Not how I would have done it..

      I'm at the Armidale university. We already had fibre lines going in before the NBN.

    Most of these places are lucky to get better than dial-up. You can all chill out and enjoy your whatever Mbps you're currently getting until it hits your area.

    I'm happy with what I have now, glad that the NBN Monopoly circus is not rolling through my town as yet. I am really concerned about the pricing they are passing on to wholesalers as they seem to be wanting to make a nice profit even though it was paid for by the taxpayer.

      So, taking from government coffers is bad but putting back into the coffers is also bad?


        No, the NBN should be run as non profit - in order to have lower prices that will benefit everyone.

          Essentially it *is* non-profit. NBN has set its pricing so as to achieve an overall return only slightly larger than the cost of borrowing (~7%). This allows the government to get a 'return' on its investment, thereby costing the taxpayer nothing, and keeps consumer pricing as low as possible.

          It's really a fantastic plan, everybody wins.

            Or everyone loses if there are insufficient customers which looks exceedingly likely given the current take-up. I love Governments being in business

              How will there be insufficient customers when it's the entire network (for most of the country)?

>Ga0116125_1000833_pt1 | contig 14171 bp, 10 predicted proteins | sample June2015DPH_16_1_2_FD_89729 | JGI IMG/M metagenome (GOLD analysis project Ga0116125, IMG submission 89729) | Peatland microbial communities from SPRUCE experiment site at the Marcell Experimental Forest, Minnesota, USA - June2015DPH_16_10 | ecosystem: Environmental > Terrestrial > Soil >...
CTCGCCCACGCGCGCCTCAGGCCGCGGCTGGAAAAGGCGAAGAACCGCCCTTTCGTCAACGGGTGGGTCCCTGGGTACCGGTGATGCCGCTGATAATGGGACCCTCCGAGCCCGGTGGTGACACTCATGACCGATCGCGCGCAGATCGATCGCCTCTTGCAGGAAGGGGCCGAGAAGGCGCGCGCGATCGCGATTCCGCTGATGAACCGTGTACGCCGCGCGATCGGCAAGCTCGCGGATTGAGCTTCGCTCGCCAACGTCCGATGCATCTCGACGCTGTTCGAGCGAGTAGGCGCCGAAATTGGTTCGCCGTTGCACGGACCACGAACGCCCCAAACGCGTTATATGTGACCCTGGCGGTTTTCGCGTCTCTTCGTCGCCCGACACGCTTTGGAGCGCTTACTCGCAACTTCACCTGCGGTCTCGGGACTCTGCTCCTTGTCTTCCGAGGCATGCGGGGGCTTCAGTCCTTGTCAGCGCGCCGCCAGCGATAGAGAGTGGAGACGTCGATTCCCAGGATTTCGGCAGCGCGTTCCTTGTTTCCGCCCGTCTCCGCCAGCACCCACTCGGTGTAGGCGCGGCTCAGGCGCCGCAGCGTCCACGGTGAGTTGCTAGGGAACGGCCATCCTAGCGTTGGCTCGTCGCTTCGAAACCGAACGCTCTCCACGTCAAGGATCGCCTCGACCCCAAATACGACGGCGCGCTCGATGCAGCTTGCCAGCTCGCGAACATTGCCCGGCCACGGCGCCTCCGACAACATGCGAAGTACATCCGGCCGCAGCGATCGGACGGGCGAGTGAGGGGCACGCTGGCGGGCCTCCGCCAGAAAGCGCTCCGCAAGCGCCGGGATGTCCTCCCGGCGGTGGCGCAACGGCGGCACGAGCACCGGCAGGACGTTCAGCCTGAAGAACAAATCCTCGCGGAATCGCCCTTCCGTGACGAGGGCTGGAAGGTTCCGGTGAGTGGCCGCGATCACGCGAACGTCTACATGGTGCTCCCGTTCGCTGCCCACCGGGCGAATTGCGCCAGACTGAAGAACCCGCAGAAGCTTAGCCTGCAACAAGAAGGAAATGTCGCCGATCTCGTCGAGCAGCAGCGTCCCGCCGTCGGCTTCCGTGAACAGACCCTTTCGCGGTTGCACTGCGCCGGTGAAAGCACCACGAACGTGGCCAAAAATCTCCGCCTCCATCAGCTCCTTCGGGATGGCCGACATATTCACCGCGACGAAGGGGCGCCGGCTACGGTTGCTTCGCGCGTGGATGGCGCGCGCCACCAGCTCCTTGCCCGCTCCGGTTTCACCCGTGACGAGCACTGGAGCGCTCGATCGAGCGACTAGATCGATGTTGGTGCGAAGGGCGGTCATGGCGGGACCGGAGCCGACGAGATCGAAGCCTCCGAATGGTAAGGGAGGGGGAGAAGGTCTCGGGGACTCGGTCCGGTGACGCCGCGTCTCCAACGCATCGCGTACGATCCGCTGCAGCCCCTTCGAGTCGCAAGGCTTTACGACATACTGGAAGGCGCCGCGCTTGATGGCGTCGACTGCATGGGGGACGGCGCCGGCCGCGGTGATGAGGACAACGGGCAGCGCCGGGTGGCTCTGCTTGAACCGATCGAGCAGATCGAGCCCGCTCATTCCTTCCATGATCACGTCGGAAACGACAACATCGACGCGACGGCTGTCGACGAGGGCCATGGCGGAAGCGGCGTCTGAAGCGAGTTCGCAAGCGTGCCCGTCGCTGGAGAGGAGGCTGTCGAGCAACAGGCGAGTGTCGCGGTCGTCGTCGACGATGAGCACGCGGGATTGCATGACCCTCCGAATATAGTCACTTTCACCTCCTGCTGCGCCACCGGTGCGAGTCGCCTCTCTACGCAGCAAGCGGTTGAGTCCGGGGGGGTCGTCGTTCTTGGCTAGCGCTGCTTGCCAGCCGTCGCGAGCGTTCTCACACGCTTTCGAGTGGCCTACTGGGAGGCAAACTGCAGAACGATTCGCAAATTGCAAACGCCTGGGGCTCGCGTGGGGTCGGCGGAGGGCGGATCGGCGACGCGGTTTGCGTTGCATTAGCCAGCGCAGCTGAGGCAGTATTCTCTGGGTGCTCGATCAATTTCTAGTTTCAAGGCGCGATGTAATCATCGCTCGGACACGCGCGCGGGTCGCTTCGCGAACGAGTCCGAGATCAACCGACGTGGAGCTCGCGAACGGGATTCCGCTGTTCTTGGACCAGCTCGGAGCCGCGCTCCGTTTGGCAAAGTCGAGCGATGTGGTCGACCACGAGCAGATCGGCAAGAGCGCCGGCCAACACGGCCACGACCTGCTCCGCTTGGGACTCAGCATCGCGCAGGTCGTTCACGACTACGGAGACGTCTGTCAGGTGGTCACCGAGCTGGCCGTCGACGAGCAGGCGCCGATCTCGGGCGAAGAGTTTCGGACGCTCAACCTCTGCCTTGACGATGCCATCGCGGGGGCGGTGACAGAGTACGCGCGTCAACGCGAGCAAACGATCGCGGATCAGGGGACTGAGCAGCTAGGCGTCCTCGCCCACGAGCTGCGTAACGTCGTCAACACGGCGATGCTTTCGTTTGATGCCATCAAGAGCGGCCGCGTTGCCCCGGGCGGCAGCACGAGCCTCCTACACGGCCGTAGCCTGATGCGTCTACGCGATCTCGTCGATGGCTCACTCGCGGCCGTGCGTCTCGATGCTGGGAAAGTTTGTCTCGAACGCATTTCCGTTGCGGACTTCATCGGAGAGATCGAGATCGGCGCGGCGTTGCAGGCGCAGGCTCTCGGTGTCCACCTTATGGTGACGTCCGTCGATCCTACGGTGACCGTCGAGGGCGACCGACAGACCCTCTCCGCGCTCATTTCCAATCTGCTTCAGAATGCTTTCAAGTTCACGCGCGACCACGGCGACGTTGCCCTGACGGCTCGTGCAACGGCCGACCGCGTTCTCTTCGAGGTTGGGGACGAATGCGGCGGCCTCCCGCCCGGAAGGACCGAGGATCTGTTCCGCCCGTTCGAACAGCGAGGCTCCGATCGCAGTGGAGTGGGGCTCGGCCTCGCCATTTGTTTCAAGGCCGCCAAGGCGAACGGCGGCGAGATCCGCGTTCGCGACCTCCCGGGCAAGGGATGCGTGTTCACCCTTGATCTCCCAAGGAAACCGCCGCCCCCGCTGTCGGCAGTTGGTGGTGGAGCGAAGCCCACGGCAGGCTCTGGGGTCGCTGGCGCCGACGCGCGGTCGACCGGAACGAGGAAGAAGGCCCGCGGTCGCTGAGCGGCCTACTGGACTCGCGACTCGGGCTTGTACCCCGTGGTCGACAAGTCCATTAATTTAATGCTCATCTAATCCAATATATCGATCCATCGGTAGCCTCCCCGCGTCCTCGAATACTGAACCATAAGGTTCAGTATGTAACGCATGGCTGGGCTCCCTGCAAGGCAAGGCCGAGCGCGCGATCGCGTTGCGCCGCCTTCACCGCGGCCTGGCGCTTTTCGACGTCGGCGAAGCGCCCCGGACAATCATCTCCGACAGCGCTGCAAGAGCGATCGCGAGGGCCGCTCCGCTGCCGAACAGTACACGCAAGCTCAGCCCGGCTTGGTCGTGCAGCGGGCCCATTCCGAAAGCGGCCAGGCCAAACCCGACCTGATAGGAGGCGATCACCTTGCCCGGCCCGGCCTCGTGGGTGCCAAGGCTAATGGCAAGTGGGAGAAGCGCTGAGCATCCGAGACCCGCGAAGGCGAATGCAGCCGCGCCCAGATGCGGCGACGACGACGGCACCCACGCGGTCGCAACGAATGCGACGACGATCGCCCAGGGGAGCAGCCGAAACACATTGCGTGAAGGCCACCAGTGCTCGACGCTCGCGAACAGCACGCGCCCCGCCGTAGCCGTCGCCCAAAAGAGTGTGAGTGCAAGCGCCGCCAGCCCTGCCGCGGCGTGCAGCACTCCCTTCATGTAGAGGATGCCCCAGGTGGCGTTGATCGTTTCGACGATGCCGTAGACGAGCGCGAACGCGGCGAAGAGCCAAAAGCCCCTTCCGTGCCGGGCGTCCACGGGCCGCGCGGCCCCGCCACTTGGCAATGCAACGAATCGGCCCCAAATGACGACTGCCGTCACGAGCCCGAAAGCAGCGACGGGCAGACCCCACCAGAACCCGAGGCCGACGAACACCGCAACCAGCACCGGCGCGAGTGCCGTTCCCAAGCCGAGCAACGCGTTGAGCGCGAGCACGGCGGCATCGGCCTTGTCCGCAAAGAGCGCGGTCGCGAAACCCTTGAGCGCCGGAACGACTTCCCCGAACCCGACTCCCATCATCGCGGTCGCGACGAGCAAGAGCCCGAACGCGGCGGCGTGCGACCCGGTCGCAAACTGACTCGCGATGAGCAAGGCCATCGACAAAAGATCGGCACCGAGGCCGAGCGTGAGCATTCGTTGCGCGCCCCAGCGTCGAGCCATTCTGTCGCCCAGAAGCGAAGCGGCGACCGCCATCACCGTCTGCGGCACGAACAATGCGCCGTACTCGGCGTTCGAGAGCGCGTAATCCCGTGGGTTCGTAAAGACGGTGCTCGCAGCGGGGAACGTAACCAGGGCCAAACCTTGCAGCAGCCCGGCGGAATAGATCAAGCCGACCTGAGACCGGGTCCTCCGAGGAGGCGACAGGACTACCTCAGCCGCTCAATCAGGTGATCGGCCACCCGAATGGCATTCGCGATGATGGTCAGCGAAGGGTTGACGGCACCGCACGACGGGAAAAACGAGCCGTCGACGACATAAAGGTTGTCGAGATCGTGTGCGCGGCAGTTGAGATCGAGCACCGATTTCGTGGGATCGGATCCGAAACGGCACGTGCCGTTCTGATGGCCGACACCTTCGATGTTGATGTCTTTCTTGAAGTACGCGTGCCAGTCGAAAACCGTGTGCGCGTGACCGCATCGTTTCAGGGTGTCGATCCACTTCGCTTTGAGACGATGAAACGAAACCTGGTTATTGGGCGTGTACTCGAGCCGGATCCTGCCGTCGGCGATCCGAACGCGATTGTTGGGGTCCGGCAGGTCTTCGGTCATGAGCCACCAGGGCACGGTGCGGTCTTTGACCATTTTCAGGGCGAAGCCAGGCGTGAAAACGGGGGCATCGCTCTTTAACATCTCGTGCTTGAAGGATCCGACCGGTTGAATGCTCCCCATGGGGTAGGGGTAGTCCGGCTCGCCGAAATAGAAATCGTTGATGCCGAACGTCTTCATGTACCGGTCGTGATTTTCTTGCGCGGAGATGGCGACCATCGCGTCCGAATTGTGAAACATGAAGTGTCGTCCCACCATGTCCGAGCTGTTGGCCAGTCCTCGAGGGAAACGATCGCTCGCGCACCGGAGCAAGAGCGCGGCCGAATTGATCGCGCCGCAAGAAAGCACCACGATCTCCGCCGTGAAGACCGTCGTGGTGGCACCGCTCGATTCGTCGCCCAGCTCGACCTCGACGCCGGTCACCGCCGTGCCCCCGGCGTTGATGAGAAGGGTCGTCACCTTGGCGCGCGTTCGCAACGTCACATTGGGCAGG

WA and Vic are under represented at the moment as the construction contract for these states was signed many months after the contract for the other states

    I am glad I am not on that list.

    Melbourne complainers... really?

    Get a TPG Unlimited deal for peanuts, pull down 70GB/day and laugh at everyone else on high cost low quota.

      I'm doing exactly this in Perth. What I don't get is why this wouldn't suffice to rural areas? All they need is some proper copper laid out and they can get 21mb/s what does a rural area actually need fibre for?

      And why before the population dense areas?

        "All they need is some proper copper laid out"

        you realise this costs just as much as laying fibre, right?

          Hahaha! Not to mention "they'll all get 21Mbps". Yeah, as long as they also add a telephone exchange or two in every street.

        21mb/s??? HAHAHAHA!

        Keep dreaming! And regional Australian deserve blazing fast internet as well. There are businesses, hospitals and schools in regional Australia.

        On behalf of all regional Australians please accept this face slap in your stupid face.

        Because they would have to establish exchanges and lay extra copper wire, which would cost the same if not more than a fiber connection. To get an even DECENT speed on an adsl connection you need to be fairly close to an exchange, if you're not then basically bad luck. You gotta live with whatever speed you can get.

    Nice to see Canberra will see it at all in the next two years.. Motherfuckers.